Drinking Hitler’s wine, Michael Sharon, far left with his army buddies. ©Photo property of Sharon Family.
Since January of this year, Michael Sharon’s retirement includes regular visits from home aide Olivia thanks to the VetAssist Program – and the Department of Veterans Affairs (VA). Like many veterans, Michael Sharon visits the VA’s New Jersey Health Care Clinic about once a year.
Michael’s daughters, Andrea Sharon and Patricia Gallucci, were concerned about him, almost 98, and his wife, Olga (nee Barchewski) 94, living on their own. Their research into home care options led them to a social worker and ultimately to Veterans Home Care’s VetAssist Program. Now Michael and Olga have Olivia who visits about 18 hours a week to help with daily living needs.
“This program allows my parents to age in place,” said Andrea.
“We’ve been very happy to have Olivia help us,” said Michael. “We met Evan (Kaltman) and then we worked with others at VetAssist and they’ve been very helpful.”
Evan Kaltman is a Managing Partner and Director of Veterans Home Care NYJ, which offers the VetAssist Program.
Michael served during all of WWII
“Locamus” is the Distinctive Unit Insignia (DUI) or crest worn by Army Infantry Veteran Michael Sharon’s WWII unit.
Michael joined the US Army in 1941 months before the United States entered World War II and was released from active duty late in 1945 when the war ended. After Basic Training in North Carolina, he took heavy artillery training – 240mm Howitzer – in Fort Sill, OK and then shipped out of New York City with the 290th Infantry. After training in Wales and Ireland, his unit deployed to Normandy and then Paris before eventually occupying Hitler’s retreat in
“We raided Hitler’s wine cellars,” Michael recalls. “To get in there, we had to use a torch and it was all smoky and when you came back out you had to come out on your hands and knees. We took 18 bottles of french wine and champagne but we were used to homemade wine from back on the farm so we didn’t think the fancy stuff tasted too good.”
Michael’s photos of his time in Burchessgarten, Germany include one of him and his buddies enjoying some of that wine and another of him on Hitler’s yacht.
But his harshest memory is from battle where he manned a machine gun. “There were 4 machine guns,” he recalls. “We were shooting at the enemy – and the Germans were coming at us.”
Salzburg, Germany, Michael’s home his last 9 months in the Army, prompts memories spanning a gamut of emotions, from the pastries – “I loved the Napoleons” – to flowers at the PX that made him think of Olga.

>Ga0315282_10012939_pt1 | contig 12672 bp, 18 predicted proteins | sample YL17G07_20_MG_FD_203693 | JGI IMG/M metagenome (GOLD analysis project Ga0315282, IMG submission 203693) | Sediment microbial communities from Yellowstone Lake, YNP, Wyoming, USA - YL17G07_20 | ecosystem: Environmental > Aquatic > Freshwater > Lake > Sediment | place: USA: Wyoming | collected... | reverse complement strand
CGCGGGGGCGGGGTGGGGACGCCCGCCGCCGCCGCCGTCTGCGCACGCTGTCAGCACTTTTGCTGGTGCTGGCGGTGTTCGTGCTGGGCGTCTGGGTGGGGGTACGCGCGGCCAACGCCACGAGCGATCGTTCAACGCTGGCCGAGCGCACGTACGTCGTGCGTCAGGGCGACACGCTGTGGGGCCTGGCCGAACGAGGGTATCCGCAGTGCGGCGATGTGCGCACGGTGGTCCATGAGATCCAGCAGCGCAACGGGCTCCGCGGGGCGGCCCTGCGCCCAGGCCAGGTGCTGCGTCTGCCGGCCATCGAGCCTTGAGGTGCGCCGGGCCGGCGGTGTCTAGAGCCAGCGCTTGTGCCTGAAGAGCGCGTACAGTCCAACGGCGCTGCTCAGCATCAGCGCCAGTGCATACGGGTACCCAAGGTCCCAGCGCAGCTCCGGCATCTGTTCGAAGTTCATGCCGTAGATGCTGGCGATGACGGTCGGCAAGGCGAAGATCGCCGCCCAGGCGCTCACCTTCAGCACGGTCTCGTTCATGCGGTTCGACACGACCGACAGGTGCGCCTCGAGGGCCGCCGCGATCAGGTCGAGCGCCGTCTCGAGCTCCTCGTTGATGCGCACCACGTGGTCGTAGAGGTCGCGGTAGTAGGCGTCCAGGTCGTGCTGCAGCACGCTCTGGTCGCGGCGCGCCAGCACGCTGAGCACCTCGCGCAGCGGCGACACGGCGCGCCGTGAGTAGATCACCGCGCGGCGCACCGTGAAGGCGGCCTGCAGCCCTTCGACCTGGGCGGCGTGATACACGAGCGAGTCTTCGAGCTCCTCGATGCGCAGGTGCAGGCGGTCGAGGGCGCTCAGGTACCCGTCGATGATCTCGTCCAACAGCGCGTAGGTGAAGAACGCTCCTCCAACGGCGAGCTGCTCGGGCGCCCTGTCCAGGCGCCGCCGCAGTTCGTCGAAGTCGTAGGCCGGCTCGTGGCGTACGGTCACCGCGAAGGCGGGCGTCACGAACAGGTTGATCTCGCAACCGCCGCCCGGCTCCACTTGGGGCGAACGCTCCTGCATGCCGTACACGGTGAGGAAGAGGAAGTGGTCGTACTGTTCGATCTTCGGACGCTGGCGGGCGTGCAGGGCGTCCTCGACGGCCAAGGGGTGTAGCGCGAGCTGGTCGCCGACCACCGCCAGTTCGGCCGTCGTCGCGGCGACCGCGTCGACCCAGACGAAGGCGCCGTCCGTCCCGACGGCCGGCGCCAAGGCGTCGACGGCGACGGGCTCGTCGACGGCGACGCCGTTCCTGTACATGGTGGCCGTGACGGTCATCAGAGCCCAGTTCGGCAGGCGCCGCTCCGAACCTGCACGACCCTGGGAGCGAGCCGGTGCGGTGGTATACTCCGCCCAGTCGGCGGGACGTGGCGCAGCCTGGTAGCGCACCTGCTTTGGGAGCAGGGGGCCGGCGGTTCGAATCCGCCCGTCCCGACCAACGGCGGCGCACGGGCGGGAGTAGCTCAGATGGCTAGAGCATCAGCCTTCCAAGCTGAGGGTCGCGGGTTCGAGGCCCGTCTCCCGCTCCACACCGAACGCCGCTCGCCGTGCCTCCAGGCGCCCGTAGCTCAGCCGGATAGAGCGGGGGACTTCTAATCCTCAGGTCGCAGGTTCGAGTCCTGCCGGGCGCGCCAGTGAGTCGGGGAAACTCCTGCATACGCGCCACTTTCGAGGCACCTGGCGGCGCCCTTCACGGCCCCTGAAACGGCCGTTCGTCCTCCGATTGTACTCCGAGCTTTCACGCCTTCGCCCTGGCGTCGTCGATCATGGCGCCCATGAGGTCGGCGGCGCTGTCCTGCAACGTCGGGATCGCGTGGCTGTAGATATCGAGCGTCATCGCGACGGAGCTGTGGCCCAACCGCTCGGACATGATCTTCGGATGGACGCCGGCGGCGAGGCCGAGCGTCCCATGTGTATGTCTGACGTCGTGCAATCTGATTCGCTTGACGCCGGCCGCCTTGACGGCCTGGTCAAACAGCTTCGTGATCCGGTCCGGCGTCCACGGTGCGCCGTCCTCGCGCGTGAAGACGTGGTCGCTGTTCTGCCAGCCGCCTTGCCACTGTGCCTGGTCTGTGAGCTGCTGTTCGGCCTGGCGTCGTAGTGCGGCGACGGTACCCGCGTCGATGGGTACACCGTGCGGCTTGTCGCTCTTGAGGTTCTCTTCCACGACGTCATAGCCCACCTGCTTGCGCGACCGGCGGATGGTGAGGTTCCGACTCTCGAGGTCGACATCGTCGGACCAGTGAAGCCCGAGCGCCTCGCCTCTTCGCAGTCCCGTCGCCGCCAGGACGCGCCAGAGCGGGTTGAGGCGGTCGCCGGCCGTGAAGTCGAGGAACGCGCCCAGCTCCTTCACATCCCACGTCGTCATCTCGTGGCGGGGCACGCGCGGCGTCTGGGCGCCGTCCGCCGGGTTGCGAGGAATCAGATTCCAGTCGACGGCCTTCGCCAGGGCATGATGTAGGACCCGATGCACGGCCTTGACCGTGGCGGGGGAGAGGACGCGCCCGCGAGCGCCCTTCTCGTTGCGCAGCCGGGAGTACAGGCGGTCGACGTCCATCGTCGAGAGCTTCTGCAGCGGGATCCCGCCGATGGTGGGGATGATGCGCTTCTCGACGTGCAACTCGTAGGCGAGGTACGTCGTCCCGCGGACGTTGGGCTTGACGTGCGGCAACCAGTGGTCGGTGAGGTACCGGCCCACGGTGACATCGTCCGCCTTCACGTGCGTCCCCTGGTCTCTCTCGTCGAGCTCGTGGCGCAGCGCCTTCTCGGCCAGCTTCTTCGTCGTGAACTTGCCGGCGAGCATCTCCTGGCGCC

Michael and Olga Sharon circa 1941, WWII era ©Photo property of Sharon Family.
Michael and Olga met before he joined the Army and even though she had dated other men before meeting Michael, they stayed in touch by mail while he served in Europe.
“I saw flowers in the PX and thought of Olga,” he said. He decided to send a dozen roses to Olga in New York where her family owned a deli. Upon his return to the United States, they went to dinner where he intended to propose, but lost his nerve. A few days later he mustered up the courage and finally proposed. “I told her I may not be your first but I want to be your last,” he said.
That was 71 years ago. Aside from the memories it evokes, Michael’s time in Germany is notable as it applies to VetAssist.
“Wartime service is required in qualifying for the VA’s Aid and Attendance benefit,” said Kaltman.
Veterans or the surviving spouse of a veteran who served at least 90 days on active duty with at least one day during wartime and an honorable discharge are encouraged to contact the VetAssist Program.
Persian Gulf War veterans must have two years of active duty and there are qualifying dates for service in the Korean Conflict and Vietnam.
“We help veterans determine if they qualify for the VA Aid and Attendance Pension Benefit and then identify and obtain documents needed for the application,” said Kaltman.
Michael’s daughter Patricia appreciates the help.
“I would definitely recommend VetAssist to other veterans,” she said. “It helps my parents stay in their home and continue their life as they like.”
The Sharon Family (left to right) daughter Andrea Sharon, WWII veteran Michael Sharon, daughter Patricia Gallucci, wife Olga Sharon ©Photo property of Sharon Family.
Services that can be arranged include:
· Help with dressing
· Medication reminders
· Meal preparation
· Transferring to and from bed
· Personal care
· Respite care
· Light housekeeping
Patricia suggests that veterans get in touch with Veterans Home Care directly.
To contact the VetAssist Program, call 1-888-314-6075 or visit the homepage, www.veteranshomecare.com.